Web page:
Prints for Sale
GPS: Building entrance: N 42.74777 / W 78.90098
Directions: From Buffalo (north): Take the Buffalo Skyway and Rt 5 south through Lackawana and along Lake Erie for 11 miles. Look for the Visitor Center building on the right.
From Erie/Dunkirk (south): You can follow Rt 5 (Lakeshore Rd.) east to the Town of Hamburg. It will be on your left, shortly after passing the Wanakah Country Club.
Use Google Directions.
Parking: The Visitor Center has a thin strip of 10 or so spaces directly in front of the building.
Best time to visit: Spring through fall.
Time: Spend upwards of 30 minutes at the gift shop and seeing the few exhibits and talking to the guide in the center. Another 30 minutes or so walking the beach.
Handicap accessibility: Yes to the building. No to the beach.
Pets: Not allowed.
Swimming: No lifeguard.
Boat launch: None. Use the boat launch at Sturgeon Point Marina or at the NFTA Boat Harbor Park.
Accommodations: Restroom; beach (no swimming); gift shop; information; education center; hatchery; kids’ room; meeting rooms.
Lake Erie Seaway Trail Visitor Center
4968 Lake Shore Rd
Hamburg, NY 14075Phone: (716) 627-2773 LESTC2012@gmail.com
The Lake Erie Seaway Trail Visitor Center stands right on the southeast shore of Lake Erie just west of the Village of Hamburg. Housed in the former Wanoka Water Works building, it welcomes visitors with a beautiful natural beach, information on attractions and accommodations in the area, an indoor kids’ play area, an education center and exhibits, a “sunset room” (which is available for rent), and a gift shop with books and local art.
Run by local volunteers, the Center seeks to promote the Lake Erie end of the Great Lakes Seaway Trail, not only helping visitors get to where they need to be, and discover the area, but helping local business get noticed. Beyond that, it educates visitors, and the community, on the natural and settlement history of the Lake Erie shore. Open weekends, from 9am to 3pm, friendly staff is available for a quick question or to go over a map with you. The Center also holds events, from lectures to classes, with some centering around its trout nursery, where local students can observe the hatching and development of this important lake fish. One beautiful exhibit we enjoyed was the wall of life-size models of the largest lake fish.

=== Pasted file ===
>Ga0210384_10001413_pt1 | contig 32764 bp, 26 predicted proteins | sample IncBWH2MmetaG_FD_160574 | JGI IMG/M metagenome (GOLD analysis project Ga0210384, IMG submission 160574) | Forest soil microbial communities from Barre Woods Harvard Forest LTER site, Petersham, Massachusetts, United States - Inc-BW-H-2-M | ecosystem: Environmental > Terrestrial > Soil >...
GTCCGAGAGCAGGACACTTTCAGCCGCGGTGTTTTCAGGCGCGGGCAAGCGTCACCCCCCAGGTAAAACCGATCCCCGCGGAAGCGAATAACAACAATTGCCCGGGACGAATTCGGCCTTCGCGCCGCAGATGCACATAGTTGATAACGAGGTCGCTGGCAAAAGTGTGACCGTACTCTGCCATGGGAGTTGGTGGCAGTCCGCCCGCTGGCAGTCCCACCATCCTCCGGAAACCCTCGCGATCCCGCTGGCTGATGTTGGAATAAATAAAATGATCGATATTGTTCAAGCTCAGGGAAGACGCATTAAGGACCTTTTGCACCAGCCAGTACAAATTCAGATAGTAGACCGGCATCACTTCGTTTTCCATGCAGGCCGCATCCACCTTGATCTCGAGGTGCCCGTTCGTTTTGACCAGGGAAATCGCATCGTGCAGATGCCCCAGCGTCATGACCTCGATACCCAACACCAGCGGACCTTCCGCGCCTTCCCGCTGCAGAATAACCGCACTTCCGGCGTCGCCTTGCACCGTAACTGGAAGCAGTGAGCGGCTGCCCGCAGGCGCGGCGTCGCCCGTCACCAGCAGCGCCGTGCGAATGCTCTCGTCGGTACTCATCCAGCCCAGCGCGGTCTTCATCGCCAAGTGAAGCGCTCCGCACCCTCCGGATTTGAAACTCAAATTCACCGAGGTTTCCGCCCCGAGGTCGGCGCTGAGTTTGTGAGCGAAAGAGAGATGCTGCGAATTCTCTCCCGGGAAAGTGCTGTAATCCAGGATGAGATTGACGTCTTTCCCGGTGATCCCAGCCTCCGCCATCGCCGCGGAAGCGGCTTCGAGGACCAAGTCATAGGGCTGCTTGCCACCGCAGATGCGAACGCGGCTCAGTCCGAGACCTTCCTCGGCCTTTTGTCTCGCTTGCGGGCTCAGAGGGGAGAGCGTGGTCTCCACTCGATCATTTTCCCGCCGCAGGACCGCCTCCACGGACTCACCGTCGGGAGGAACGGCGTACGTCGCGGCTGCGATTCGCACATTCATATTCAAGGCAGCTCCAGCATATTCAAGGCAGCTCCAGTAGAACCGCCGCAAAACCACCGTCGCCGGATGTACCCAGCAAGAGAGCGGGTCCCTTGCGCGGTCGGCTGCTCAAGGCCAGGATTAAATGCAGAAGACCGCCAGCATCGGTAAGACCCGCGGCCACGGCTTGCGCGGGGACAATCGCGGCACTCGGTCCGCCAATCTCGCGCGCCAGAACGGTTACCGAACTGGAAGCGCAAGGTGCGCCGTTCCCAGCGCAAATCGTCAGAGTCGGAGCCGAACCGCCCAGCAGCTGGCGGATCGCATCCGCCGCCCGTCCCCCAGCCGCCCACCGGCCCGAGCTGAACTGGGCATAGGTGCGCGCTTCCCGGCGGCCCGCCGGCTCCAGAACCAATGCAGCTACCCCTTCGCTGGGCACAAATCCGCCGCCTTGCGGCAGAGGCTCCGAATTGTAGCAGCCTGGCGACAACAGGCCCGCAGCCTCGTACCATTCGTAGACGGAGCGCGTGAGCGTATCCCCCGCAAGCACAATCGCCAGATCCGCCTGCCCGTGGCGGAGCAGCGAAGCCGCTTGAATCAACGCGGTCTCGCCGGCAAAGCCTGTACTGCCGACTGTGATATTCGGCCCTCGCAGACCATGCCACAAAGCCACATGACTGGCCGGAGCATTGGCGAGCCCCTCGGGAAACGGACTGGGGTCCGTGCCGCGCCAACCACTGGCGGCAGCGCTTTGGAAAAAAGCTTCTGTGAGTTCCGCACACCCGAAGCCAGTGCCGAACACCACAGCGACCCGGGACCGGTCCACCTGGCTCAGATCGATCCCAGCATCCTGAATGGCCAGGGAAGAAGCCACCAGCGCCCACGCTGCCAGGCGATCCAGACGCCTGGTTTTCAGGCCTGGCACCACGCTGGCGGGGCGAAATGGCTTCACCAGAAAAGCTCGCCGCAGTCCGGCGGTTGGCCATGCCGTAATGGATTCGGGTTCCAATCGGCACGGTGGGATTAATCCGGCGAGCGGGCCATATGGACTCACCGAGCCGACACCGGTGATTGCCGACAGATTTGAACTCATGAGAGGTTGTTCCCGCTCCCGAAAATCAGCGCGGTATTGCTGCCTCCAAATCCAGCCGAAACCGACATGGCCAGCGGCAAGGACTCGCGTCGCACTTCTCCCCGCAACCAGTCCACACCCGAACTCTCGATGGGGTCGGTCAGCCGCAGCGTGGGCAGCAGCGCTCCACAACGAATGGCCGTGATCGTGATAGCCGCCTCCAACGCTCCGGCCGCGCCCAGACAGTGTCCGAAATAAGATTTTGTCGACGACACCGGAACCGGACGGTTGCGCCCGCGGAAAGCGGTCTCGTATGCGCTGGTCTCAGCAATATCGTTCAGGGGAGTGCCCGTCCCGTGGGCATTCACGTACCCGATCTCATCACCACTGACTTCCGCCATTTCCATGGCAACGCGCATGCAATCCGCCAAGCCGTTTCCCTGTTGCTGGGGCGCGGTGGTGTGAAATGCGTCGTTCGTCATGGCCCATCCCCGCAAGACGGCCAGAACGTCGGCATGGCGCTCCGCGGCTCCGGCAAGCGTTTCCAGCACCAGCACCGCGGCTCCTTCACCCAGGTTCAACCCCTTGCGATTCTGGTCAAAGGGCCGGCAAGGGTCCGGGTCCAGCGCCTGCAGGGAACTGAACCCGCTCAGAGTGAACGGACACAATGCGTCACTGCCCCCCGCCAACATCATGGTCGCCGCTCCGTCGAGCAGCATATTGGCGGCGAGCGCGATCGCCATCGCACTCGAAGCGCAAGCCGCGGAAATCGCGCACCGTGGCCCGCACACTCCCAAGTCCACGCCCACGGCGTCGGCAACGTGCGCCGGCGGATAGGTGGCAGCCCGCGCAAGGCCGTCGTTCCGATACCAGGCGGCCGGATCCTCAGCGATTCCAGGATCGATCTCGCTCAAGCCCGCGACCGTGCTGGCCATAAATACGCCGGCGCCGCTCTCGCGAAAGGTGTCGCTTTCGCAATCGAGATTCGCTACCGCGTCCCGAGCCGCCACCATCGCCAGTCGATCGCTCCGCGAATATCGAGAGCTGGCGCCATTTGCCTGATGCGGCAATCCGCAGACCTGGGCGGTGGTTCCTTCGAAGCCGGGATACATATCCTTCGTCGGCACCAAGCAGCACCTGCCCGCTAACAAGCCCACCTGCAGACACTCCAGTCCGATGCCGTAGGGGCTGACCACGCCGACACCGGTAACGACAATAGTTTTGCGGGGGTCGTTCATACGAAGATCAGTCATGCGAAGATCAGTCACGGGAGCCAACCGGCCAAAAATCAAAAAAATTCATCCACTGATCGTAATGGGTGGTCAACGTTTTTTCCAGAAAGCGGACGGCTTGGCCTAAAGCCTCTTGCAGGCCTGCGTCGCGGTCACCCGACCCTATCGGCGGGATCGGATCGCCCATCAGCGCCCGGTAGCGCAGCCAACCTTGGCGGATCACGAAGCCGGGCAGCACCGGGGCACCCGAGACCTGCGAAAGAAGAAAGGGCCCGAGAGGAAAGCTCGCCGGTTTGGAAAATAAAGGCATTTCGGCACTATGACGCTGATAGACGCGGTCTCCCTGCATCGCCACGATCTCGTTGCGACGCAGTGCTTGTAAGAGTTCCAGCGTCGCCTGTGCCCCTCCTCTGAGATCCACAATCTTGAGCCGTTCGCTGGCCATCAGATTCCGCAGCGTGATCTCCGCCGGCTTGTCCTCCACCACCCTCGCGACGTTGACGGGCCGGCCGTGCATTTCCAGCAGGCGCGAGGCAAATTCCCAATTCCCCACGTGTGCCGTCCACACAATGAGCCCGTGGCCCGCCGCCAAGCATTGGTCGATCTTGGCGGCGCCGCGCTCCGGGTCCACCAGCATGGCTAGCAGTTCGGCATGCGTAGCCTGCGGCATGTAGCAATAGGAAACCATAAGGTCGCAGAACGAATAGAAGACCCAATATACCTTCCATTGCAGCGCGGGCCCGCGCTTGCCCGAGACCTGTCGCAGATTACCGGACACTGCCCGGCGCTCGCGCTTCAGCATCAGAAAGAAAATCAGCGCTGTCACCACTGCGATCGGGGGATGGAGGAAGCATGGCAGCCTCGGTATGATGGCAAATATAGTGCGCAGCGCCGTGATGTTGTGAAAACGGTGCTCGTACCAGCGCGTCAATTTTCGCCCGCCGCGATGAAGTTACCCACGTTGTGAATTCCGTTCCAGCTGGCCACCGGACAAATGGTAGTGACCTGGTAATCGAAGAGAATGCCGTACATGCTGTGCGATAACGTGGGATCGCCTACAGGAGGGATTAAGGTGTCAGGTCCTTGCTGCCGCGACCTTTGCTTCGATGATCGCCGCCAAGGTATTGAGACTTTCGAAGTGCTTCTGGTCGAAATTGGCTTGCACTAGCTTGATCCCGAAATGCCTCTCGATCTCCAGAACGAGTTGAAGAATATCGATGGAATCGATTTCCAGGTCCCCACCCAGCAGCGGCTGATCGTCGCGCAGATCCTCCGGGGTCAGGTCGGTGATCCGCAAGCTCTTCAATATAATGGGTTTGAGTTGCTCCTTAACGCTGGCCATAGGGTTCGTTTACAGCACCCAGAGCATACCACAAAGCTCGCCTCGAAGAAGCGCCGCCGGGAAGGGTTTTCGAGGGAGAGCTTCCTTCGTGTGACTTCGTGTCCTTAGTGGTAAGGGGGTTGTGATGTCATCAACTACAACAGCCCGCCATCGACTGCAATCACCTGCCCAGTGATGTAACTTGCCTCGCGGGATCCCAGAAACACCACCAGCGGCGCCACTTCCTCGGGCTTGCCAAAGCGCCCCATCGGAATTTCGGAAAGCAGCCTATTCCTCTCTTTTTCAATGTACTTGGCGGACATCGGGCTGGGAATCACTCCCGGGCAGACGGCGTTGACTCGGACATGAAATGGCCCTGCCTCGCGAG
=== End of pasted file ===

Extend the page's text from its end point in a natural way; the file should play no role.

The red brick turn-of-the-century building sits along the shoreline, and cement stairs lead down to the east beach. It’s not a sandy paradise, but it is beautiful. When we visited in August, several families were beach-combing and soaking up the sun and fresh air. Follow a cement platform that runs along the back of the building, past some neat art painted on the back wall, and you are on the west beach, a little more secluded. One family was swimming here but there are no lifeguards, so we recommend against it.
Distance: A few hundred feet along the beach.
Description: From the parking area, there is a small lawn to the east. It has a Seaway Trail sign and map. On the east corner of the building is a historic sign and a set of cement steps that lead down to the beach on the east side. Cross over to the west beach by using the cement platform behind the building.
Map: Check out our interactive map.
View Lake Erie Seaway Trail Visitor Center in a larger map
The Lake Erie Seaway Trail Visitor Center is housed in the former Wanakah Water Works, which operated from the early 1900s to 1990, servicing the local area with water from Lake Erie. After consolidation of water distribution plants to another location, the Town of Hamburg acquired the property.
Through the volunteer efforts of the Friends of the Lake Erie Seaway Trail Center, the building was reconditioned and began operating as a not-for-profit visitor’s center for the Lake Erie portion of the Great Lakes Seaway Trail in 2005.
New York State Route 5
Beginning at the Pennsylvania state line in the town of Ripley, State Route 5 spans 370 miles west to east across New York, passing through Buffalo, Syracuse, Utica, and Schenectady, ending up in Albany. Along the way it overlaps with State Route 20, leading to the common name of both routes as simply “5 & 20.” Several small towns and cities, as well as countless curiosities, eateries, and historic sites can be experienced along its path.
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